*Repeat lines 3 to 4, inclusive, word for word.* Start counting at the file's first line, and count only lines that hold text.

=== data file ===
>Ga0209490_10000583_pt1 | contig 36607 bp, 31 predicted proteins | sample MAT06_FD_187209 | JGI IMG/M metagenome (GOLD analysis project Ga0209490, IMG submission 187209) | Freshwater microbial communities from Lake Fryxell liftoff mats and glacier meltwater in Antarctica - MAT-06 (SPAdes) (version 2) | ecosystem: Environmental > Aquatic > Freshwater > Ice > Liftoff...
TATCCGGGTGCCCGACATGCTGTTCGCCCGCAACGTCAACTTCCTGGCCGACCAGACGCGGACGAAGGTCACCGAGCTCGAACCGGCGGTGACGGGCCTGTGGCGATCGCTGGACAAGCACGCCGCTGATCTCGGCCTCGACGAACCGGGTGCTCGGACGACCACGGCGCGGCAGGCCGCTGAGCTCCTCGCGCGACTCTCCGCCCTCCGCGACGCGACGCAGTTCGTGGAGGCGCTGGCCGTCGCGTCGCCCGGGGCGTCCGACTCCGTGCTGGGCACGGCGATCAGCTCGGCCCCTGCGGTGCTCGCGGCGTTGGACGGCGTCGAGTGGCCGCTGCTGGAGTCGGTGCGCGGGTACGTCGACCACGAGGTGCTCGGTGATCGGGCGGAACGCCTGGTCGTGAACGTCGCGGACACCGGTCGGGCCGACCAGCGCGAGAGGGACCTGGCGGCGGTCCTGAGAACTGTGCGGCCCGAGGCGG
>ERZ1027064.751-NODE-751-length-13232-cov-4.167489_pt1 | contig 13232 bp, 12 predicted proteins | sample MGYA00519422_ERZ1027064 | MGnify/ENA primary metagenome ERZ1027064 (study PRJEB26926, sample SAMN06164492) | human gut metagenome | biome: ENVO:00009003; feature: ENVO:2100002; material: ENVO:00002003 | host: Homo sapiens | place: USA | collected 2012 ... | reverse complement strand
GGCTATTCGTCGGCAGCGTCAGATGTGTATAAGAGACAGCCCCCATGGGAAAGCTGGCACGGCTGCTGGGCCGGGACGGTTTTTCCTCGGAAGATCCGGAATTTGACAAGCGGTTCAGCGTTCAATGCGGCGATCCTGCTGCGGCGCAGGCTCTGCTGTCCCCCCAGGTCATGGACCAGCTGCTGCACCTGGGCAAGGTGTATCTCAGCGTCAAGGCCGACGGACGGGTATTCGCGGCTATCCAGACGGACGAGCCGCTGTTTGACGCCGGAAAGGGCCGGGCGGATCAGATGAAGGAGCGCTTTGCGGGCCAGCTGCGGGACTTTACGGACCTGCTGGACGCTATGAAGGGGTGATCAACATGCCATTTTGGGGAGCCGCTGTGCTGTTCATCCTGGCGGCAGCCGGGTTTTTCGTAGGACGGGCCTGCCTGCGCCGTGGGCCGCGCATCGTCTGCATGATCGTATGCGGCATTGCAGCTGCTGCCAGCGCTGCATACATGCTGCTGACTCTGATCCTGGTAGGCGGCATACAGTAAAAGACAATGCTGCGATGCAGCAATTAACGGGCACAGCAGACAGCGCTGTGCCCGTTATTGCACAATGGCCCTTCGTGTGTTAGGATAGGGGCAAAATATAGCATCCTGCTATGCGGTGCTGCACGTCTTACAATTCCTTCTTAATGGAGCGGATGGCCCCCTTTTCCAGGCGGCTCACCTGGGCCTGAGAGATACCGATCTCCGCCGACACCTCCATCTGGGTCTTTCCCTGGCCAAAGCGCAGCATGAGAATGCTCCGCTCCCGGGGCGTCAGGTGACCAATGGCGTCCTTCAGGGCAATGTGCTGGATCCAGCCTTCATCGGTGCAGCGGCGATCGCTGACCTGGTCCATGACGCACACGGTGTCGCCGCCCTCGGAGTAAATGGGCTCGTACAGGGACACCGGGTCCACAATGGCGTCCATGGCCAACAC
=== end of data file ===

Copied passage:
>ERZ1027064.751-NODE-751-length-13232-cov-4.167489_pt1 | contig 13232 bp, 12 predicted proteins | sample MGYA00519422_ERZ1027064 | MGnify/ENA primary metagenome ERZ1027064 (study PRJEB26926, sample SAMN06164492) | human gut metagenome | biome: ENVO:00009003; feature: ENVO:2100002; material: ENVO:00002003 | host: Homo sapiens | place: USA | collected 2012 ... | reverse complement strand
GGCTATTCGTCGGCAGCGTCAGATGTGTATAAGAGACAGCCCCCATGGGAAAGCTGGCACGGCTGCTGGGCCGGGACGGTTTTTCCTCGGAAGATCCGGAATTTGACAAGCGGTTCAGCGTTCAATGCGGCGATCCTGCTGCGGCGCAGGCTCTGCTGTCCCCCCAGGTCATGGACCAGCTGCTGCACCTGGGCAAGGTGTATCTCAGCGTCAAGGCCGACGGACGGGTATTCGCGGCTATCCAGACGGACGAGCCGCTGTTTGACGCCGGAAAGGGCCGGGCGGATCAGATGAAGGAGCGCTTTGCGGGCCAGCTGCGGGACTTTACGGACCTGCTGGACGCTATGAAGGGGTGATCAACATGCCATTTTGGGGAGCCGCTGTGCTGTTCATCCTGGCGGCAGCCGGGTTTTTCGTAGGACGGGCCTGCCTGCGCCGTGGGCCGCGCATCGTCTGCATGATCGTATGCGGCATTGCAGCTGCTGCCAGCGCTGCATACATGCTGCTGACTCTGATCCTGGTAGGCGGCATACAGTAAAAGACAATGCTGCGATGCAGCAATTAACGGGCACAGCAGACAGCGCTGTGCCCGTTATTGCACAATGGCCCTTCGTGTGTTAGGATAGGGGCAAAATATAGCATCCTGCTATGCGGTGCTGCACGTCTTACAATTCCTTCTTAATGGAGCGGATGGCCCCCTTTTCCAGGCGGCTCACCTGGGCCTGAGAGATACCGATCTCCGCCGACACCTCCATCTGGGTCTTTCCCTGGCCAAAGCGCAGCATGAGAATGCTCCGCTCCCGGGGCGTCAGGTGACCAATGGCGTCCTTCAGGGCAATGTGCTGGATCCAGCCTTCATCGGTGCAGCGGCGATCGCTGACCTGGTCCATGACGCACACGGTGTCGCCGCCCTCGGAGTAAATGGGCTCGTACAGGGACACCGGGTCCACAATGGCGTCCATGGCCAACAC